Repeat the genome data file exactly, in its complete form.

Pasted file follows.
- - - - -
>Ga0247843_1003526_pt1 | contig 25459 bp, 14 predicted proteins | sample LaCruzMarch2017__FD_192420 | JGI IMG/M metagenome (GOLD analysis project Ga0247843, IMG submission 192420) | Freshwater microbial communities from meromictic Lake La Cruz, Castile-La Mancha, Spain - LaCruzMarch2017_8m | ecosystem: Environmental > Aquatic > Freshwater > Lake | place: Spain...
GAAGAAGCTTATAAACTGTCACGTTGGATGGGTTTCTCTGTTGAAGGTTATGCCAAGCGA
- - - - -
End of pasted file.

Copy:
>Ga0247843_1003526_pt1 | contig 25459 bp, 14 predicted proteins | sample LaCruzMarch2017__FD_192420 | JGI IMG/M metagenome (GOLD analysis project Ga0247843, IMG submission 192420) | Freshwater microbial communities from meromictic Lake La Cruz, Castile-La Mancha, Spain - LaCruzMarch2017_8m | ecosystem: Environmental > Aquatic > Freshwater > Lake | place: Spain...
GAAGAAGCTTATAAACTGTCACGTTGGATGGGTTTCTCTGTTGAAGGTTATGCCAAGCGA